Thanks in advance for any advice/help you can offer!

idoneous 02-22-2013 09:18 PM

A Few More Tests That Failed
I tried a few more tests to isolate the problem. I executed the stty and exec commands in the shell as root. Same problem. I tried them again against the natural device file name, /dev/ttyUSB0. Still hangs on exec. I tried an exec 3</home/tom/foo.txt followed by read line 0<&3 and echo $line. It echoes the line properly.

idoneous 02-22-2013 10:50 PM

Simple Loopback Fails too
I tried a simple loopback. I connected the USB to Serial converter to the TTL to Serial converter and wired the TX and RX together. I powered it up on the breadboard with 5V. I executed the following.


tom@asimo:~> stty -F /dev/ttyPIC raw ispeed 19200 ospeed 19200 cs8 -cstopb -parenb -echo
stty: /dev/ttyPIC: No such file or directory
tom@asimo:~> stty -F /dev/ttyPIC raw ispeed 19200 ospeed 19200 cs8 -cstopb -parenb -echo
tom@asimo:~> while(true) do cat -A < /dev/ttyPIC; done &
[1] 23643
tom@asimo:~> echo 'foo' >/dev/ttyPIC

The first line was with the converted disconnected from the laptop. I then connected them and powered the bread board to 5V. It froze on the echo command. I think the converter is still enumerating on USB, but the serial translation fails silently. The hardware may be shot, but I don't know why.

michaelk 02-23-2013 09:24 AM

I do not recommend using bash for serial communications. I would try testing your setup by using minicom and disabling hardware flow control. Another communication application option is cutecom. It is a GUI app and can send non ASCII characters.

idoneous 02-23-2013 10:30 AM

Tried Minicom
I gave minicom a shot. I'm not sure if I was using it correctly. I set it up with minicom -s and saved the configuration as the default. I exited and restarted minicom. I turned echo on and sent a long string. My USB to Serial converter was connected to the RS232 converter as before. I tied RX and TX together to form a loopback. I never saw anything echo back in minicom. However, unlike sending and echo in bash, this time I did see the RX and TX LEDs flash on the RS232 converter board. Assumption now is that it can transmit but dies on reception?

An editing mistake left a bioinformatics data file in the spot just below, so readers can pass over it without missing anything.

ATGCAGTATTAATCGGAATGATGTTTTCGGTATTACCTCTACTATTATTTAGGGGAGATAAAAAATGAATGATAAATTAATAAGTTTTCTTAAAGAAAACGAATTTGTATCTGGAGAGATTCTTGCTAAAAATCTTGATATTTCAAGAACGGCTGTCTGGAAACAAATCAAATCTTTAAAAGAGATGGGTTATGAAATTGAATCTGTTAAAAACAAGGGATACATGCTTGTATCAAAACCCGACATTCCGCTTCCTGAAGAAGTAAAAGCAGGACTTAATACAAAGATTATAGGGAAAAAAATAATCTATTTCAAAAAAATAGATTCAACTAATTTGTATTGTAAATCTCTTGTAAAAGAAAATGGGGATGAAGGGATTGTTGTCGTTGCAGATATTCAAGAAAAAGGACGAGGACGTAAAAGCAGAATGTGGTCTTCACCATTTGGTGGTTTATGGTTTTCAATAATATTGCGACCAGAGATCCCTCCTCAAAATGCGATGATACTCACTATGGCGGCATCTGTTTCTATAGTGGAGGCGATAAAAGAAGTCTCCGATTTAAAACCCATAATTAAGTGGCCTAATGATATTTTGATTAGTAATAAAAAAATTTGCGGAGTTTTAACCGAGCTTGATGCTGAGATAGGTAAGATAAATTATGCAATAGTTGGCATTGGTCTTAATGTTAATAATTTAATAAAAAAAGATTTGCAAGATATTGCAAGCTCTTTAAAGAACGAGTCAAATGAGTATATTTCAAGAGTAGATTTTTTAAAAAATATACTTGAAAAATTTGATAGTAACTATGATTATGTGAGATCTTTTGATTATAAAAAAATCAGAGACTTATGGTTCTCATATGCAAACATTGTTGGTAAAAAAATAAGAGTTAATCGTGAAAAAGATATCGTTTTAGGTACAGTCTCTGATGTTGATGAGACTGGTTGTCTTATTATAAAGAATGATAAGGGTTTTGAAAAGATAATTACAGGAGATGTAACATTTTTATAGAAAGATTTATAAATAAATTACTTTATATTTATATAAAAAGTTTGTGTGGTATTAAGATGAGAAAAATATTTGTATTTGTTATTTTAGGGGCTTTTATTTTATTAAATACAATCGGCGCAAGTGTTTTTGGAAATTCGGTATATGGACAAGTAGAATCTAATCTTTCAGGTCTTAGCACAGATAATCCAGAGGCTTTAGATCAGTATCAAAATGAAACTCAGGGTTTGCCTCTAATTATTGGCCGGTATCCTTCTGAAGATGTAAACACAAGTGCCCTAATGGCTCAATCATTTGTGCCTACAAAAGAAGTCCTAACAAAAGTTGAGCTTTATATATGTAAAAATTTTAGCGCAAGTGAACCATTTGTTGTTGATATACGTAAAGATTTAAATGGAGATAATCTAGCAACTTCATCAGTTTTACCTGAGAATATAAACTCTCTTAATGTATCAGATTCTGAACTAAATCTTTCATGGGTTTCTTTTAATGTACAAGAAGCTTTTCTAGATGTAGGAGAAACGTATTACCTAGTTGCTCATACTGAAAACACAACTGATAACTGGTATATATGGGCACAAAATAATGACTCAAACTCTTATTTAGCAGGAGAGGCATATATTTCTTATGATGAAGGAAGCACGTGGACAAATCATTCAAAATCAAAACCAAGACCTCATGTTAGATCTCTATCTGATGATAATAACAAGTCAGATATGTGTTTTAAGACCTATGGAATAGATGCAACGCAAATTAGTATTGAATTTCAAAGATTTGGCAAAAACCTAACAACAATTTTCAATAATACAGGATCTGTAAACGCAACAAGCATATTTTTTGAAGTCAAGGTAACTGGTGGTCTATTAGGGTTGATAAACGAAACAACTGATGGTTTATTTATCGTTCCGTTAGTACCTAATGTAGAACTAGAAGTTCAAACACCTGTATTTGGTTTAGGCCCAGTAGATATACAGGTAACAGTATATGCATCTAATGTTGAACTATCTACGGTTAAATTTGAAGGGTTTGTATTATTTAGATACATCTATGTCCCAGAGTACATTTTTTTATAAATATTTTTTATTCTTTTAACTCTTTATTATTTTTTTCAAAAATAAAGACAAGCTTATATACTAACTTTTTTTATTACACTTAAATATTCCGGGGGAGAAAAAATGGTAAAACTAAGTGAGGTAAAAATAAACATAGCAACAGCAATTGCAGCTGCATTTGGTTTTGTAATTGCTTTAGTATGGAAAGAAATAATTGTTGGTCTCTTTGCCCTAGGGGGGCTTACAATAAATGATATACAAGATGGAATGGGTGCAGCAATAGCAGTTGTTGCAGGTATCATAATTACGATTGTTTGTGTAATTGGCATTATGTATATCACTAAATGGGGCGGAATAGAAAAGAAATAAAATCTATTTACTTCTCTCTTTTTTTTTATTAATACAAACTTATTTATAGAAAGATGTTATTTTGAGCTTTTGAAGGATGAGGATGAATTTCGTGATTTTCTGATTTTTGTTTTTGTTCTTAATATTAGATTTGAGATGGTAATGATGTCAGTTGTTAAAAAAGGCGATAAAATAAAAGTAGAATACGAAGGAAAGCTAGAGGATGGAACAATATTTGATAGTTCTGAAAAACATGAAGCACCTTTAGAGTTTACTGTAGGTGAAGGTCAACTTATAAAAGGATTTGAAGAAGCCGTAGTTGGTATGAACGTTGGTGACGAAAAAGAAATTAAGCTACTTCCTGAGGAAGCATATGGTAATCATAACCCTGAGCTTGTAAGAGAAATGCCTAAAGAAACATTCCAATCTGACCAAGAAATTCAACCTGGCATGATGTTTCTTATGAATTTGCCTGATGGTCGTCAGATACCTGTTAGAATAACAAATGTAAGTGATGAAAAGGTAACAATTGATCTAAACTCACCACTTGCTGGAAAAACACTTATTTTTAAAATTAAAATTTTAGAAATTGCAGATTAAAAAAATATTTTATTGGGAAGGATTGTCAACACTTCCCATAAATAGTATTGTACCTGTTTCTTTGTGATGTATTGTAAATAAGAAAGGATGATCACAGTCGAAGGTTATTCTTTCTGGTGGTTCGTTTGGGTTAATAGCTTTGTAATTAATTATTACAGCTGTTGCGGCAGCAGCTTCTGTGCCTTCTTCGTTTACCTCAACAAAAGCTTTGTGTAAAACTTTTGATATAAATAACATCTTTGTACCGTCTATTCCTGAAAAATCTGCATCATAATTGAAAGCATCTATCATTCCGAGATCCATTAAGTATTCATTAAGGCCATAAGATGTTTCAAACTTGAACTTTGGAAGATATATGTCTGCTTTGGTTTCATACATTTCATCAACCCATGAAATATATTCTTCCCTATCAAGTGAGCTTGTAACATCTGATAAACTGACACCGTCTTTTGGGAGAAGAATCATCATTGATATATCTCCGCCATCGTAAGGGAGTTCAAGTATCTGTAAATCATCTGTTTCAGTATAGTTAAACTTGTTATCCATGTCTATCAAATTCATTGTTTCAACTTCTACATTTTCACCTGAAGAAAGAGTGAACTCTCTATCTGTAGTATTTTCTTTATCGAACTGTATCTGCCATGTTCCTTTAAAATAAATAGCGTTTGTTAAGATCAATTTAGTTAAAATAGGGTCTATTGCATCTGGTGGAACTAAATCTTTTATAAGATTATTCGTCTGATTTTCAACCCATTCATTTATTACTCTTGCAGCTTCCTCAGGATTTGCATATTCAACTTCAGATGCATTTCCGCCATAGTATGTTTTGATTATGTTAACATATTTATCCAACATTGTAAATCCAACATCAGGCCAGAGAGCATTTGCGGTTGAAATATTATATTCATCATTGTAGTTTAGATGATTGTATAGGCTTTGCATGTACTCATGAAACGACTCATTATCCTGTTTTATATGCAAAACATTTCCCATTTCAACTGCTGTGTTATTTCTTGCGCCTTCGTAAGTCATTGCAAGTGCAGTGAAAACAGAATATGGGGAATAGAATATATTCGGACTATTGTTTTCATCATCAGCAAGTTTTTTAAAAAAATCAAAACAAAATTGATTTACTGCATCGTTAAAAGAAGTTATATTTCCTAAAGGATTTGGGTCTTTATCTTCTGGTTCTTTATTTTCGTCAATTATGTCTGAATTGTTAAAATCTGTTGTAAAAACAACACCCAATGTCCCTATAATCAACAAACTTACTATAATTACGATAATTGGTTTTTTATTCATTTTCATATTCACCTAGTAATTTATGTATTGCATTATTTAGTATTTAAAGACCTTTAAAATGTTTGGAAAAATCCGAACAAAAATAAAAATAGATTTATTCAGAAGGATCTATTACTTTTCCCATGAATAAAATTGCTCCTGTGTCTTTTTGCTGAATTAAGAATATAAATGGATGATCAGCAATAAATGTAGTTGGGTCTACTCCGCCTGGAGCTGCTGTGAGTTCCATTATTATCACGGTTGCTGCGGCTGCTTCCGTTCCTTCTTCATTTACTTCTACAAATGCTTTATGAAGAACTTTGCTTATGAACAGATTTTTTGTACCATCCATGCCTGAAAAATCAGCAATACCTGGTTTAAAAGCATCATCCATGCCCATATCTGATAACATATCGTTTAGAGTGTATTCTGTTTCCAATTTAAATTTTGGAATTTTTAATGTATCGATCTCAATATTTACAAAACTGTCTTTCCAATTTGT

michaelk 02-23-2013 11:27 AM

You can wire TX & RX on the USB serial converter itself to prove that it is working correctly. If that works then it is probably your TTL RS232 converter board. Are the LEDs tied to the input or output of the converter? Do you have an oscilloscope or digital probe to look at the TTL signals?

idoneous 02-23-2013 03:17 PM

RS232 Converter is Simple
The RS232 level shifter is pretty bare bones. It relies on a pair of BJT NPN and PNP transistors ( with necessary resistors, diode, and a cap ) to shift the levels. The LEDs are tied to the transistors, so each one is tied to the transmission of one party. They give no indication of reception. I can recreate a shifter with a Max232 or with basic components. Since the lights are lighting, I'm assuming the shifter is good for now.

I'll have to make a null model cable to test without the shifter. That may not be possible today. Then, I'll have to use the logic probe. Mine is very basic ( an Open Logic Sniffer from SeeedStudios ). It should be able to get a good sample at that low data rate ( 19,200 ). The software should be able to recognize the 8-n-1 pattern for me as well.

To the lab!

idoneous 02-23-2013 04:38 PM

Some Success
I had some success echoing with minicom, the USB to Serial, and the RS232 converter. So, I hooked the serial set up back to my microcontroller and listened with minicom. The data came through. Of course, it was unreadable in a few seconds. Not that it was incorrect; minicom simply doesn't format anything in raw echo.

My script still does not work, and freezes on exec 2</dev/ttyPIC. The firmware sends updates of sensor data ( accelerometer and pots ) every second. The script "refreshes" the screen when it sees the word "clear" and outputs everything else as it comes in. I then tried a simple inline script in bash:
while(true); do read line </dev/ttyPIC; echo $line; done

It doesn't echo any output. This is probably not hardware related then. It looks like an issue with bash or permissions.

idoneous 02-23-2013 05:07 PM

Works With Python
I downloaded the pyserial module. I now have a working Python program that will duplicate what I had in bash. I'm still not happy that bash is unable to read the device though. This is python 2.7 with pyserial2.6. Here's the script:



import os, serial, time

s = serial.Serial('/dev/ttyPIC', 19200)
while True:
    line = s.readline()
    if "clear\n" == line:
        print line

michaelk 02-25-2013 10:40 AM

Bash is just really poor a way of doing RS-232 communications.

idoneous 03-04-2013 05:26 PM

Marking as Solved
Well, I switched distros over the weekend. I'm now running Linux Mint 14 (Nadia). This seems to have fixed my bash issue. The bash script works again. I still have the python script to use as well. Since it will be impossible to push this forward, I'm going to call this resolved. Thanks to all for looking/commenting. I appreciate the help!